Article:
Following a search that covered roughly 3,750 square miles off the coast of Jamaica, the US Coast Guard has ceased rescue operations for the crashed plane of Laurence and Jane Glazer. The couple’s single-engine turboprop plane crashed into the sea off Jamaica’s northeast coast on Friday, September 5. The US Coast Guard and Jamaica Defense Force commenced search operations on Friday but have since encountered bad weather that reportedly caused spotted crash debris to sink over the weekend.
“I must admit it looks very discouraging. We haven't recovered anything as yet," said Maj. Basil Jarrett early Sunday.
Laurence Glazer and his wife Jane are mourned by the community of Rochester in New York, which was revitalized by innovative real estate developments spearheaded by Glazer that turned it from an abandoned industrial center into a trendy area that attracted young professionals. Glazer founded Buckingham Properties, Rochester’s largest real estate development firm. He was also part of several charity and civic organizations. Meanwhile, Jane Glazer founded a successful home goods catalog called QCI Direct and also served on numerous community boards.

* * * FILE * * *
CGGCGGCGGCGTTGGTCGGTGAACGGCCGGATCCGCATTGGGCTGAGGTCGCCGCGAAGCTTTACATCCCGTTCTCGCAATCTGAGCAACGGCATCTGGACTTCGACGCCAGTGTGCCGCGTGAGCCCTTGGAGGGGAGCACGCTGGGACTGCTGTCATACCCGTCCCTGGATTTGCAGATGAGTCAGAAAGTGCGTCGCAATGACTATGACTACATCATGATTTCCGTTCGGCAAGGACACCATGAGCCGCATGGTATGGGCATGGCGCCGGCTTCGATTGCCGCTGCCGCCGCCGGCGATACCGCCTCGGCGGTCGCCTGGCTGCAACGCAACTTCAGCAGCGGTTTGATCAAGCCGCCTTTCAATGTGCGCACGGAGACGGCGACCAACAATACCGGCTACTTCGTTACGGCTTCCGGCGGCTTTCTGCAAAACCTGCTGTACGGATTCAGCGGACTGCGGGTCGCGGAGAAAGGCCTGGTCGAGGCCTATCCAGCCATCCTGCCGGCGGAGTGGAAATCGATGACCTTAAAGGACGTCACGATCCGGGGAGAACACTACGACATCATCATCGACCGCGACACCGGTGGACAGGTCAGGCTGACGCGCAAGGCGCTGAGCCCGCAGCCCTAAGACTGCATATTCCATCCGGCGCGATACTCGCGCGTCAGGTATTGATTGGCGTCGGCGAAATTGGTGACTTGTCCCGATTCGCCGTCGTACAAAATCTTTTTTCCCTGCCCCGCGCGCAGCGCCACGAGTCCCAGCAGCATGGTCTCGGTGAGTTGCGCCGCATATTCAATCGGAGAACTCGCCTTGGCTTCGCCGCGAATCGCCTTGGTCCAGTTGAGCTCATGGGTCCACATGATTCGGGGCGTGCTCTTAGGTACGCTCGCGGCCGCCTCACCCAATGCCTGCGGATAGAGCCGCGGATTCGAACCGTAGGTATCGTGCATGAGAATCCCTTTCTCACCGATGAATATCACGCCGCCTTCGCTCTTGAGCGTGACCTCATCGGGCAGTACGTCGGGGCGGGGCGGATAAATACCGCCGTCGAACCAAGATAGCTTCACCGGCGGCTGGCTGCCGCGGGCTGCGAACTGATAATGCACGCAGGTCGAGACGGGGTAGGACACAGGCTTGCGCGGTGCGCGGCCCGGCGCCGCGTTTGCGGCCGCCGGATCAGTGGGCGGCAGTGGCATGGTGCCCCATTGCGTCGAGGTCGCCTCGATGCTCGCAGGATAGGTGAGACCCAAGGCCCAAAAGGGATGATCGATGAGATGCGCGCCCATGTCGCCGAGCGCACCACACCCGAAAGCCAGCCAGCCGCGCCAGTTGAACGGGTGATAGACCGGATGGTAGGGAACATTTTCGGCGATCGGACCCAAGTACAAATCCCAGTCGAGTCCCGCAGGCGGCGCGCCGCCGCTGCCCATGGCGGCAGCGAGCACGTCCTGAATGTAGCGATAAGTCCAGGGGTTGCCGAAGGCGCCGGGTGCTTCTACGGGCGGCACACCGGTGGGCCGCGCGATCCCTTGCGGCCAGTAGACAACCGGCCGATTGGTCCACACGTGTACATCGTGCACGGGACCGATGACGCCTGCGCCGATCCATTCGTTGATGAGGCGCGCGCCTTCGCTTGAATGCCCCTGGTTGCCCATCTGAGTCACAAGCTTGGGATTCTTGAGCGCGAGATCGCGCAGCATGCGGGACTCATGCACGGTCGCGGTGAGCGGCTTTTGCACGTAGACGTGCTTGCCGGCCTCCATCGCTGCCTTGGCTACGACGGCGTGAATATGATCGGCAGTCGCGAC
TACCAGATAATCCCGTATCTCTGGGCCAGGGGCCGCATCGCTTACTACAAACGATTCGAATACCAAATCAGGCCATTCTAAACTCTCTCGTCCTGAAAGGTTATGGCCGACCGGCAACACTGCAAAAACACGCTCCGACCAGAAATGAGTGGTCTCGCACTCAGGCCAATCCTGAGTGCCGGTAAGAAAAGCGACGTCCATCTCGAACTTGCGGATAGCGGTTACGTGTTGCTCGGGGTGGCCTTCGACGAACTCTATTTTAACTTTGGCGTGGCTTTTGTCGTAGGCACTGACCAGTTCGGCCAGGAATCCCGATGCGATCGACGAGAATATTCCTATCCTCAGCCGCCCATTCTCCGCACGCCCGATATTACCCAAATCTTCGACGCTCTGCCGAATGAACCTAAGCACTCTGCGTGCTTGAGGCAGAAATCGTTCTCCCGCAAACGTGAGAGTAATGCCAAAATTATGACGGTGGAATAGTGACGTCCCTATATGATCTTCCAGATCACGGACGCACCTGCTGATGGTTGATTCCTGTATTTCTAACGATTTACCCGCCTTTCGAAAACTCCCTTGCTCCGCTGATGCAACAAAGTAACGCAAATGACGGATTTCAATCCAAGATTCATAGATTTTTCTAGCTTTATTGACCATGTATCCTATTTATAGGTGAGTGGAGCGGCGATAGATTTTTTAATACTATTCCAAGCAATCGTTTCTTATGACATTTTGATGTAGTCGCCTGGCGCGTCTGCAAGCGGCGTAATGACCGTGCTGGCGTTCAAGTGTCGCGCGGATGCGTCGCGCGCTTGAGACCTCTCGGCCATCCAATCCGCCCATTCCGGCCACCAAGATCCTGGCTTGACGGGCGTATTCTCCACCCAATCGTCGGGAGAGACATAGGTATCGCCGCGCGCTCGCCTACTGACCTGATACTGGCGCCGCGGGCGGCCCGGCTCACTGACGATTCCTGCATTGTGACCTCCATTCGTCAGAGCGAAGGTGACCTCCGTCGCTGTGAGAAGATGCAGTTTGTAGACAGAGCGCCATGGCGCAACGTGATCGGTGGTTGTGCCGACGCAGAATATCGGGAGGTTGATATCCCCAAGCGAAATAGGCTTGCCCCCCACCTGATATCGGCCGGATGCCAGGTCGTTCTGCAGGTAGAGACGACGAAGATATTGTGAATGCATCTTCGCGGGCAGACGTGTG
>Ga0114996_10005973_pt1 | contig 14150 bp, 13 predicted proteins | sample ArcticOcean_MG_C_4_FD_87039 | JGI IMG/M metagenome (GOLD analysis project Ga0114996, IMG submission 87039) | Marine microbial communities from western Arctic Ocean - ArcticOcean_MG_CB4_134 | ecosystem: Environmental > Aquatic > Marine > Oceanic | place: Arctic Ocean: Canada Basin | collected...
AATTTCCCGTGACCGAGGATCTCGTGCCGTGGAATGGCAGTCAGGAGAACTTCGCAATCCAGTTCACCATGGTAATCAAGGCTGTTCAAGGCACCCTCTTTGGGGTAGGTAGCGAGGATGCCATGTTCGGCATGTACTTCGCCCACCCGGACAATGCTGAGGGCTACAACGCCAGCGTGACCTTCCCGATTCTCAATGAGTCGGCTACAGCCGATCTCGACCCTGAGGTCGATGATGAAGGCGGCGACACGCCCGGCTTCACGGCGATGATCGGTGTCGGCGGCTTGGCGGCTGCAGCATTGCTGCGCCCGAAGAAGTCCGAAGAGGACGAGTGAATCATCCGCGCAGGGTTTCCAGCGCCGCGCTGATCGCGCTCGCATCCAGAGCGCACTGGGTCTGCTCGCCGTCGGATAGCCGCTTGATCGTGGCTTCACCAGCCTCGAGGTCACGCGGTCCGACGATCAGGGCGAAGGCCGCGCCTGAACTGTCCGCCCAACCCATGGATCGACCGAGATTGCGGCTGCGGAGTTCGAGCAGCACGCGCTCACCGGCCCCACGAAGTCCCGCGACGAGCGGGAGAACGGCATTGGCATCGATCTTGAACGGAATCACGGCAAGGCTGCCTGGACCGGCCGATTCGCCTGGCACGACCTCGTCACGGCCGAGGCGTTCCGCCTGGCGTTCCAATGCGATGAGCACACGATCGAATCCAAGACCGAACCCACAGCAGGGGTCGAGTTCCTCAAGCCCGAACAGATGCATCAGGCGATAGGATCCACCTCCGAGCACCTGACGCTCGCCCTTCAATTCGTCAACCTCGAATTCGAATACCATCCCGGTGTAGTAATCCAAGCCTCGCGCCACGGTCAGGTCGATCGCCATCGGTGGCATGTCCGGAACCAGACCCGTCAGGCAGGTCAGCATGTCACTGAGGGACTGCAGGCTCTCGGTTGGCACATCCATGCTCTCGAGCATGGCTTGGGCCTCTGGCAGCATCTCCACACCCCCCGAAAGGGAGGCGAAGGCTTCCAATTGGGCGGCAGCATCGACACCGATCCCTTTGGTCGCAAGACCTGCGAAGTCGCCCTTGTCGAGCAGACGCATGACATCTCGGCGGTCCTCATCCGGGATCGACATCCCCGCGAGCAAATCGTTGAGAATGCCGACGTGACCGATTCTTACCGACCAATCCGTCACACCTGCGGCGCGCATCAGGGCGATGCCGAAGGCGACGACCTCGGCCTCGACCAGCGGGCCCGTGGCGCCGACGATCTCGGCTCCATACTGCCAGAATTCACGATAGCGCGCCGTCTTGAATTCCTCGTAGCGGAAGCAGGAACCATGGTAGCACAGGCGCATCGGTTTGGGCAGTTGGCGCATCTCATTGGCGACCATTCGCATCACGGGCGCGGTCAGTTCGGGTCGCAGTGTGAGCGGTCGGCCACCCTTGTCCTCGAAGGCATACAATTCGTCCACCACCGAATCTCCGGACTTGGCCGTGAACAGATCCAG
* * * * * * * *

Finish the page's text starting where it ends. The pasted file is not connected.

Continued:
— New York Post (@nypost) September 5, 2014
“It deeply saddens me that Rochester has now lost two of its most indomitable, industrious visionaries,” said Sen. Charles Schumer, D-NY. “The Glazers were innovative and generous people who were committed to revitalizing downtown Rochester and making the city they loved a better place for all,” said New York Gov. Andrew Cuomo. The couple boarded their plane intending to fly to Naples, Florida, where they had real estate projects underway. However, the plane mysteriously flew past its destination. Air traffic controllers reportedly last spoke to Glazer 75 minutes after the plane took off from Greater Rochester National Airport, when he twice asked to descend to a lower altitude due to a problem. After Glazer became unresponsive, US fighter pilots shadowed the plane and observed the pilot slumped over with the windows frosted. The plane crashed off Jamaica after reportedly flying on its own for 1,700 miles and running out of fuel.
— KHOU 11 News Houston (@KHOU) September 6, 2014